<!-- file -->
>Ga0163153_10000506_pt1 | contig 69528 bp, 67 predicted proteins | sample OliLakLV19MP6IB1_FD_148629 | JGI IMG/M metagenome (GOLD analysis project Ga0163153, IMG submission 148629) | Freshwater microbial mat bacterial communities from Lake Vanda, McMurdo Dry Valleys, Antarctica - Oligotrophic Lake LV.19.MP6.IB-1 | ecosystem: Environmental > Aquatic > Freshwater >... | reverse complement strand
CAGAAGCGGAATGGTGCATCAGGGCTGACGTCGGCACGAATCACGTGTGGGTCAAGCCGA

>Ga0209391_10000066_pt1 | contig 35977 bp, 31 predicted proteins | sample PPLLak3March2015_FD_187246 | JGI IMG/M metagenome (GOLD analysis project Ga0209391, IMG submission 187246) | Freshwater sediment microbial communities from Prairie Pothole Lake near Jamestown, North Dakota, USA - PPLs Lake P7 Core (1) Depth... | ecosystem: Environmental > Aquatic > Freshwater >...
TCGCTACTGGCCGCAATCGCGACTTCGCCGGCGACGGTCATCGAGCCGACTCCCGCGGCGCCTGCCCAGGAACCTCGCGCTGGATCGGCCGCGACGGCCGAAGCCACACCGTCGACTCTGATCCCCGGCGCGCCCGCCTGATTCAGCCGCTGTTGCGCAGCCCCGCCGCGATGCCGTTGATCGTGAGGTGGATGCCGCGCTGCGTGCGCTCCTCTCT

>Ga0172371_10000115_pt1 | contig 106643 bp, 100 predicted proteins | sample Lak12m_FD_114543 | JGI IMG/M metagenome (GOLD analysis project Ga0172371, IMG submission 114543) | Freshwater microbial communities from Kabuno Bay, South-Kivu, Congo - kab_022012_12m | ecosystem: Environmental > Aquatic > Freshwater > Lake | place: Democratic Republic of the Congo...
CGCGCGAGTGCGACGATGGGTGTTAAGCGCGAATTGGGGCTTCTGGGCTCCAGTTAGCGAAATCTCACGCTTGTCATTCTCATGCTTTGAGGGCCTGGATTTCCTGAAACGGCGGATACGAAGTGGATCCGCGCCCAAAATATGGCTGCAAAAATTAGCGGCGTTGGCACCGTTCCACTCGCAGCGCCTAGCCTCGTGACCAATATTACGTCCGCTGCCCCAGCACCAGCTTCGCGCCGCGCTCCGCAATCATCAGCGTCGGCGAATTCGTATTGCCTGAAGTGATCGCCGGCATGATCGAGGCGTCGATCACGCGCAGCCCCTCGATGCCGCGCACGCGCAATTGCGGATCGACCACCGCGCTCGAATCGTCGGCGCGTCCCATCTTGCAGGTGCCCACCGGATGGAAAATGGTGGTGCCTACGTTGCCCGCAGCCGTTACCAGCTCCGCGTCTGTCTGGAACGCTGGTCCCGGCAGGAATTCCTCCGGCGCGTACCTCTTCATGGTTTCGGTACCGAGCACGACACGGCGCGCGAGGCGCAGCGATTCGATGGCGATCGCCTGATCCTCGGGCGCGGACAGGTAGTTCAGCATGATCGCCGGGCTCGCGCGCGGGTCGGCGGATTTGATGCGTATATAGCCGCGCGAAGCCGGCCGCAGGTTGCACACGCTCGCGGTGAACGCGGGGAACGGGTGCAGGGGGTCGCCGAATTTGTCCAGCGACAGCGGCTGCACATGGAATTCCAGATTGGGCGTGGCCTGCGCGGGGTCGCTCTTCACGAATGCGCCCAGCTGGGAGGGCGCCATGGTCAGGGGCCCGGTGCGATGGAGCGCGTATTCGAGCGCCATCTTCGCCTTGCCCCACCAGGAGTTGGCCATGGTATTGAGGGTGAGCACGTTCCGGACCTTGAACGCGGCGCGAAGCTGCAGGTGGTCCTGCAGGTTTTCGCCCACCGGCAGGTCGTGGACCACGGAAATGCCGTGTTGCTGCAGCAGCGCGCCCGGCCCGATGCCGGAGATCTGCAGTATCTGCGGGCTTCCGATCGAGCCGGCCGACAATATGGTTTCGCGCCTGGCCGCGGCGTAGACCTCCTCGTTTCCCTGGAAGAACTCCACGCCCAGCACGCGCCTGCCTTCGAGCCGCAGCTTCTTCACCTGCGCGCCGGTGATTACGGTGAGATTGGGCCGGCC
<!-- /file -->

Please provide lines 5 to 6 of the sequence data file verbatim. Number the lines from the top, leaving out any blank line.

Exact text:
>Ga0172371_10000115_pt1 | contig 106643 bp, 100 predicted proteins | sample Lak12m_FD_114543 | JGI IMG/M metagenome (GOLD analysis project Ga0172371, IMG submission 114543) | Freshwater microbial communities from Kabuno Bay, South-Kivu, Congo - kab_022012_12m | ecosystem: Environmental > Aquatic > Freshwater > Lake | place: Democratic Republic of the Congo...
CGCGCGAGTGCGACGATGGGTGTTAAGCGCGAATTGGGGCTTCTGGGCTCCAGTTAGCGAAATCTCACGCTTGTCATTCTCATGCTTTGAGGGCCTGGATTTCCTGAAACGGCGGATACGAAGTGGATCCGCGCCCAAAATATGGCTGCAAAAATTAGCGGCGTTGGCACCGTTCCACTCGCAGCGCCTAGCCTCGTGACCAATATTACGTCCGCTGCCCCAGCACCAGCTTCGCGCCGCGCTCCGCAATCATCAGCGTCGGCGAATTCGTATTGCCTGAAGTGATCGCCGGCATGATCGAGGCGTCGATCACGCGCAGCCCCTCGATGCCGCGCACGCGCAATTGCGGATCGACCACCGCGCTCGAATCGTCGGCGCGTCCCATCTTGCAGGTGCCCACCGGATGGAAAATGGTGGTGCCTACGTTGCCCGCAGCCGTTACCAGCTCCGCGTCTGTCTGGAACGCTGGTCCCGGCAGGAATTCCTCCGGCGCGTACCTCTTCATGGTTTCGGTACCGAGCACGACACGGCGCGCGAGGCGCAGCGATTCGATGGCGATCGCCTGATCCTCGGGCGCGGACAGGTAGTTCAGCATGATCGCCGGGCTCGCGCGCGGGTCGGCGGATTTGATGCGTATATAGCCGCGCGAAGCCGGCCGCAGGTTGCACACGCTCGCGGTGAACGCGGGGAACGGGTGCAGGGGGTCGCCGAATTTGTCCAGCGACAGCGGCTGCACATGGAATTCCAGATTGGGCGTGGCCTGCGCGGGGTCGCTCTTCACGAATGCGCCCAGCTGGGAGGGCGCCATGGTCAGGGGCCCGGTGCGATGGAGCGCGTATTCGAGCGCCATCTTCGCCTTGCCCCACCAGGAGTTGGCCATGGTATTGAGGGTGAGCACGTTCCGGACCTTGAACGCGGCGCGAAGCTGCAGGTGGTCCTGCAGGTTTTCGCCCACCGGCAGGTCGTGGACCACGGAAATGCCGTGTTGCTGCAGCAGCGCGCCCGGCCCGATGCCGGAGATCTGCAGTATCTGCGGGCTTCCGATCGAGCCGGCCGACAATATGGTTTCGCGCCTGGCCGCGGCGTAGACCTCCTCGTTTCCCTGGAAGAACTCCACGCCCAGCACGCGCCTGCCTTCGAGCCGCAGCTTCTTCACCTGCGCGCCGGTGATTACGGTGAGATTGGGCCGGCC